September 12, 2013
Texas law is pretty clear when it comes to marriage equality: it’s not allowed. The text of the Texas Constitution reads “marriage in this state shall consist only of the union of one man and one woman,” and Texas’s Family Code also explicitly prohibits civil unions. One thing that state law does not explicitly prohibit, however, is same-sex divorce.
Whether that means that same-sex couples can actually obtain divorces in the state remains unclear, although that’s likely to be clarified somewhat soon: the Texas Supreme Court will hear oral arguments on November 5 in two cases concerning the matter, one filed by a gay couple in Dallas and another filed by a lesbian couple in Austin.
In the Austin case, Texas Attorney General Greg Abbott intervened in court to challenge the divorce granted to Angelique Naylor and Sabina Daly in 2010. An appeals court ruled in 2011 that Abbott did not have standing to file his challenge, a decision he has appealed to the state Supreme Court.
In the Dallas case, two men known only as J.B. and H.B. won a ruling from a state district judge in 2009 that the state’s marriage equality ban is unconstitutional. Abbott appealed and won a reversal of the decision from an all-Republican panel of the state’s Fifth Circuit Court of Appeals, whose ruling was appealed to the state high court by J.B.
As Dahlia Lithwick and Sonja West point out in Slate, the state of Texas has backed itself into a somewhat unusual corner:
These cases have placed Texas’ highest state officials in the ironic—one could even argue rather romantic—position of fighting to keep two gay couples married to one another. Texas Attorney General Greg Abbott intervened in the J.B and H.B. divorce case, taking the position that “because the Constitution and laws of the state of Texas define marriage as the union of one man and one woman, the court correctly ruled that Texas courts do not have authority to grant a same-sex divorce.” Any other ruling, he said in a statement, would allow other states to impose their values on Texas.
Texas’s position, essentially, is that allowing a same-sex couple to divorce forces the state to recognize that they were married in the first place, which goes against the state’s public policy and its marriage equality ban. But as the ACLU of Texas and Lambda Legal argued in an amicus brief filed with the state Supreme Court, “The divorce of married same-sex couples furthers the purported public policy of Texas that same-sex couples should not live as ‘married’ in the State.”
Remarkably, Texas is offering the couples a highly unusual way out by proposing they misrepresent their own legal statuses and simply declare their marriages ‘void.’ That would mean the couples could, as Lithwick and West put it, simply check the ‘never married’ box as opposed to the ‘divorced’ box. Of course, that would put Texas in the uncomfortable–and very likely unconstitutional–position of nullifying another state’s laws and public policy (J.B. and H.B. were wed in Massachusetts).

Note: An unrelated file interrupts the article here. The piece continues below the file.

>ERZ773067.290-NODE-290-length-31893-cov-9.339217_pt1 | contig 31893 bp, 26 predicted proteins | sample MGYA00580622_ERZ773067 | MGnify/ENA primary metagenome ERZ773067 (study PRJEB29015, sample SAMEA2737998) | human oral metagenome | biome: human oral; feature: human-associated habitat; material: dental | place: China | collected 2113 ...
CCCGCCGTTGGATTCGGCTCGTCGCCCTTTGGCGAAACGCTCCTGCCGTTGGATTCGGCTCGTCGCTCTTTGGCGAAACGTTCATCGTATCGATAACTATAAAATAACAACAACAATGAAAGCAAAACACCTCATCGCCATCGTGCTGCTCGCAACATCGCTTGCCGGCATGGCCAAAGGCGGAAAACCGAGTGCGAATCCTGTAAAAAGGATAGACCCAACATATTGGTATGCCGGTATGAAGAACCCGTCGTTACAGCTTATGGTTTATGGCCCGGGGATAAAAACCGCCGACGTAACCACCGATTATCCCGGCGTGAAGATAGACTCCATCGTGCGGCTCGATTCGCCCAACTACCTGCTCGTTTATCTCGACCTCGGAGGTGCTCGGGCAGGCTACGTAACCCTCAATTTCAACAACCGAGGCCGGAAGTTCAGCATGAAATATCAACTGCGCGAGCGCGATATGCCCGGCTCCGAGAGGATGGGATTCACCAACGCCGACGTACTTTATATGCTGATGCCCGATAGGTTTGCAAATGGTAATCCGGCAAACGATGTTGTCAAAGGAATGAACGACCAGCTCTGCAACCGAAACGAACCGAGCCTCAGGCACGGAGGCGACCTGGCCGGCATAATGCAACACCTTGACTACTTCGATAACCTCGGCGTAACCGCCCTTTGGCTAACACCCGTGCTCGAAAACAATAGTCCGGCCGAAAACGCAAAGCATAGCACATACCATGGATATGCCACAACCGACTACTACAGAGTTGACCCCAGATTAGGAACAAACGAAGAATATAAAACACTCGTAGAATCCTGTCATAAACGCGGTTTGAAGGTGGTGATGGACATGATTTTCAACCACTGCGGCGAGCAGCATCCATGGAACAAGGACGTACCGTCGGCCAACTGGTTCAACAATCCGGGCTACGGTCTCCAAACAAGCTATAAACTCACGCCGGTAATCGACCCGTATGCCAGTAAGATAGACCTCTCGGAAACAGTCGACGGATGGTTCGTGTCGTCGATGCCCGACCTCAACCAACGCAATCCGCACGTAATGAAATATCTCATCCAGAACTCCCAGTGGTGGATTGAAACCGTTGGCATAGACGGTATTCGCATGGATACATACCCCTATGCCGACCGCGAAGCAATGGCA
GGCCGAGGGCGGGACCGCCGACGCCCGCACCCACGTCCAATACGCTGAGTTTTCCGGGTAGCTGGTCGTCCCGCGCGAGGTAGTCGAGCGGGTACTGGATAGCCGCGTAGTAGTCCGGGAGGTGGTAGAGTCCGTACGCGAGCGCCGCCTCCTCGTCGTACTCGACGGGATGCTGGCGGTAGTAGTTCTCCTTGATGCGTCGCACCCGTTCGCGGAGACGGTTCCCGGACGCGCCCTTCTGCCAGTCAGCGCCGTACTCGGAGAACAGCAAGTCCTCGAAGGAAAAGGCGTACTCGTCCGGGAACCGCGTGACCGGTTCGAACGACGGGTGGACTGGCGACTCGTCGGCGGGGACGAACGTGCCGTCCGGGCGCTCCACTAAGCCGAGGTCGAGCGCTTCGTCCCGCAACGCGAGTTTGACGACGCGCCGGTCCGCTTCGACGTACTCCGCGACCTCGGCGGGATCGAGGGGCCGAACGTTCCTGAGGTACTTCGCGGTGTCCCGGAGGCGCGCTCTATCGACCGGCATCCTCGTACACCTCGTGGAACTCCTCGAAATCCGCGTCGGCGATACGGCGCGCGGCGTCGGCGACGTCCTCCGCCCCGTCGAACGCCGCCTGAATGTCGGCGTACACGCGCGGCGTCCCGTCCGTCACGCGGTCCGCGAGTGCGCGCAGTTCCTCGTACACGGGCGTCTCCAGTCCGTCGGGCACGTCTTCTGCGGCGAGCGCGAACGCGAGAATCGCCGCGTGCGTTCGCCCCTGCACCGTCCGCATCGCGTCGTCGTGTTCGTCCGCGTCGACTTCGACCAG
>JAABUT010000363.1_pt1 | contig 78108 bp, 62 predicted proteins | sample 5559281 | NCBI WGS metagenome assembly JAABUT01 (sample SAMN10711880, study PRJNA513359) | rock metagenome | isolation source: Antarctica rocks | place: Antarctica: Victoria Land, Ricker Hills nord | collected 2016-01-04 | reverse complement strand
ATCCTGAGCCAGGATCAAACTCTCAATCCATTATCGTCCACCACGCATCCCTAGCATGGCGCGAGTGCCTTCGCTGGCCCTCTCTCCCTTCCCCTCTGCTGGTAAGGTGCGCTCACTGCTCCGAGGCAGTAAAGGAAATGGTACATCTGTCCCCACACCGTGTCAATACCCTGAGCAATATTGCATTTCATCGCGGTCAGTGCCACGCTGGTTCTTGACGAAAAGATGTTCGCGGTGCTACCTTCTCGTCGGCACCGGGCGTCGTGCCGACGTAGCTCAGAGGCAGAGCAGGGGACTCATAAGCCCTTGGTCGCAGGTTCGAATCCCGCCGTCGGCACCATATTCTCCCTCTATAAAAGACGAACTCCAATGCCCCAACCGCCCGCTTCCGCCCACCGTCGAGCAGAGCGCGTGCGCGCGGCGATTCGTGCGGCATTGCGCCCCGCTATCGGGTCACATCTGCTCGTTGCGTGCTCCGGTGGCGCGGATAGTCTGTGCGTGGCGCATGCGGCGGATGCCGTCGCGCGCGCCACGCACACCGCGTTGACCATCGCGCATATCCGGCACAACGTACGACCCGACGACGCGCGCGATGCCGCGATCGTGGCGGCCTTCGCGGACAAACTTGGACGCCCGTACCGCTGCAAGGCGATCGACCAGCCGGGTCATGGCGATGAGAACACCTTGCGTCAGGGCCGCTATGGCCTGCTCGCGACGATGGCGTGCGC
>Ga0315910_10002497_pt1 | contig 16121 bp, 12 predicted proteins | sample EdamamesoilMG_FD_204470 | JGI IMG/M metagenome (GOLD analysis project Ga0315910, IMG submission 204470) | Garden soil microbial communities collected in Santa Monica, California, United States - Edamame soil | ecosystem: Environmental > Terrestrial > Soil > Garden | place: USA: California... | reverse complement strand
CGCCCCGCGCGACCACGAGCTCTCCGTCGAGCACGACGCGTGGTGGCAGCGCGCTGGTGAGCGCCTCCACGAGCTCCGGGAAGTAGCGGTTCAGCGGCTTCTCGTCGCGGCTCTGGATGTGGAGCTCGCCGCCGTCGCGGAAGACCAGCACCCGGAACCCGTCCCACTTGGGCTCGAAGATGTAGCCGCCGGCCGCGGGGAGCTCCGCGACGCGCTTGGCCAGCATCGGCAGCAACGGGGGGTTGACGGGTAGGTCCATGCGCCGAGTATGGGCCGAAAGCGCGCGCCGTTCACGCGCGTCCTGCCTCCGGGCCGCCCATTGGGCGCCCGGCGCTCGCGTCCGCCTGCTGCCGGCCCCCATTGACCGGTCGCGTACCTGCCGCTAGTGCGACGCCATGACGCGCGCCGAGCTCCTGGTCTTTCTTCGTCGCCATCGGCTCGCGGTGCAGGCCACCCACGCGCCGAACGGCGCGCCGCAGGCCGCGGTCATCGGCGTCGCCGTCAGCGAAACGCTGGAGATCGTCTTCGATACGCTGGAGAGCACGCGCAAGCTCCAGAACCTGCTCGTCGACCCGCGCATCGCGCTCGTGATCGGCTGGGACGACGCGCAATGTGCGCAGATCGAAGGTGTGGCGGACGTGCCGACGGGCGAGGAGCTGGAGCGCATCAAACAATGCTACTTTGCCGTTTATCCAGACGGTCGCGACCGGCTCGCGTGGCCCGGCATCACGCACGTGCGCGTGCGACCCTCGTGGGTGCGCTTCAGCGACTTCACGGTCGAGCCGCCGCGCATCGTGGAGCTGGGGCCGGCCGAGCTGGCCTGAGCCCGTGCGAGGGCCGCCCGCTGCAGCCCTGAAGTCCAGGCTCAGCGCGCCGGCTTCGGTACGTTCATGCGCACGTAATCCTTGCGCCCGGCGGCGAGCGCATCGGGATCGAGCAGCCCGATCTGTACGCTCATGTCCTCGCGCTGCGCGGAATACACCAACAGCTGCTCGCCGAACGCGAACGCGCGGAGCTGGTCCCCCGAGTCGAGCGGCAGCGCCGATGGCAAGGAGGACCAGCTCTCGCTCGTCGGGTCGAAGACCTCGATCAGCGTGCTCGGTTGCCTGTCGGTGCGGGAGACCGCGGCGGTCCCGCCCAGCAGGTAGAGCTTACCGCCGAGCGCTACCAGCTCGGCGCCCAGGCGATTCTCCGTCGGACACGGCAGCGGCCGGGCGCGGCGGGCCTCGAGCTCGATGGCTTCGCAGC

Of course, as the two Slate writers point out, that’s not the only constitutional questions at play:
These men are, after all, seeking equal treatment under law and access to their court system, which the Supreme Court has declared to be a fundamental right. Without access to the courts, they are unable to divide property and debt, settle child custody matters, clarify rights to Social Security, retirement, and health benefits, or resolve other vital interests. In addition to these practical considerations, there is an emotional interest at stake: A divorce decree brings finality and repose. It provides an opportunity to move on, because without a divorce these men are prohibited from remarrying. As Mary Patricia Byrn and Morgan Holcomb wrote last year in the University of Miami Law Review, denying same-sex couples a divorce implicates the “due process trinity” of the right of access to courts; the right to divorce; and the right to remarry.
This is, without a doubt, a very thorny legal situation, and it puts the state of Texas in a bit of a lose-lose position. The state’s proposed solution to the problem is perhaps the worst remedy, since it would force its citizens to lie about their legal status and, in doing so, pretend the commitment they made to each other never existed. But even the other options available to the Texas Supreme Court are complex. After all, if it’s unconstitutional to deny same-sex couples the same right to end legal marriages as different-sex couples, how can it be constitutional to deny them the right to enter into those marriages in the first place?